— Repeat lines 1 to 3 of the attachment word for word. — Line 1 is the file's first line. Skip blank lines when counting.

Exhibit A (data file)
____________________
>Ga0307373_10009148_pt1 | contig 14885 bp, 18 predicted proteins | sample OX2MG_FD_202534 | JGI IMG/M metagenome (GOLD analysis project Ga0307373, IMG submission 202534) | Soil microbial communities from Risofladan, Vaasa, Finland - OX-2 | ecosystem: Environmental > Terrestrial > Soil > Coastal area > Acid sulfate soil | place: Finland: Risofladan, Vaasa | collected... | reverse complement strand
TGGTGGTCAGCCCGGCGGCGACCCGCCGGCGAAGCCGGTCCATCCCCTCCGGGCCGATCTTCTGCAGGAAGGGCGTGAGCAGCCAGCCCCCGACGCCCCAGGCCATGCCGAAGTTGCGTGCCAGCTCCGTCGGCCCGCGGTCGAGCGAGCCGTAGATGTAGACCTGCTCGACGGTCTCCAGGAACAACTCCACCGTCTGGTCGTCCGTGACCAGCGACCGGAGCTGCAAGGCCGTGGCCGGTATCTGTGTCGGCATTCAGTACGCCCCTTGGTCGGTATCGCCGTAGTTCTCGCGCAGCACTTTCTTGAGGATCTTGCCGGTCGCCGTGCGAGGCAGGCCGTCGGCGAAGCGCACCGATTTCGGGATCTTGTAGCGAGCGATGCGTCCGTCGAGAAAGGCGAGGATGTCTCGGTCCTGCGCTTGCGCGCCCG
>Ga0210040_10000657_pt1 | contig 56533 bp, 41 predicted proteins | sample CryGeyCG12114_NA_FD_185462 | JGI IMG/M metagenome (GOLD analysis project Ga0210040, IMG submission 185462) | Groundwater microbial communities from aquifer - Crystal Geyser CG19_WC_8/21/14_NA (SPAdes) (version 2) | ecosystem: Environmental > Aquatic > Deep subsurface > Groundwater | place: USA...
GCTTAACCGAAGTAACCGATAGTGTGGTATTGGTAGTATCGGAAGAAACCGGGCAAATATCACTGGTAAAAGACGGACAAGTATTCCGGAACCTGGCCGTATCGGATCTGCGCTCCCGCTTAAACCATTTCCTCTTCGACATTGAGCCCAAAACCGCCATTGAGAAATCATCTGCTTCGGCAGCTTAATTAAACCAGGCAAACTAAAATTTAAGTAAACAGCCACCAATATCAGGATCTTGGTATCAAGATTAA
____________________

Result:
>Ga0307373_10009148_pt1 | contig 14885 bp, 18 predicted proteins | sample OX2MG_FD_202534 | JGI IMG/M metagenome (GOLD analysis project Ga0307373, IMG submission 202534) | Soil microbial communities from Risofladan, Vaasa, Finland - OX-2 | ecosystem: Environmental > Terrestrial > Soil > Coastal area > Acid sulfate soil | place: Finland: Risofladan, Vaasa | collected... | reverse complement strand
TGGTGGTCAGCCCGGCGGCGACCCGCCGGCGAAGCCGGTCCATCCCCTCCGGGCCGATCTTCTGCAGGAAGGGCGTGAGCAGCCAGCCCCCGACGCCCCAGGCCATGCCGAAGTTGCGTGCCAGCTCCGTCGGCCCGCGGTCGAGCGAGCCGTAGATGTAGACCTGCTCGACGGTCTCCAGGAACAACTCCACCGTCTGGTCGTCCGTGACCAGCGACCGGAGCTGCAAGGCCGTGGCCGGTATCTGTGTCGGCATTCAGTACGCCCCTTGGTCGGTATCGCCGTAGTTCTCGCGCAGCACTTTCTTGAGGATCTTGCCGGTCGCCGTGCGAGGCAGGCCGTCGGCGAAGCGCACCGATTTCGGGATCTTGTAGCGAGCGATGCGTCCGTCGAGAAAGGCGAGGATGTCTCGGTCCTGCGCTTGCGCGCCCG
>Ga0210040_10000657_pt1 | contig 56533 bp, 41 predicted proteins | sample CryGeyCG12114_NA_FD_185462 | JGI IMG/M metagenome (GOLD analysis project Ga0210040, IMG submission 185462) | Groundwater microbial communities from aquifer - Crystal Geyser CG19_WC_8/21/14_NA (SPAdes) (version 2) | ecosystem: Environmental > Aquatic > Deep subsurface > Groundwater | place: USA...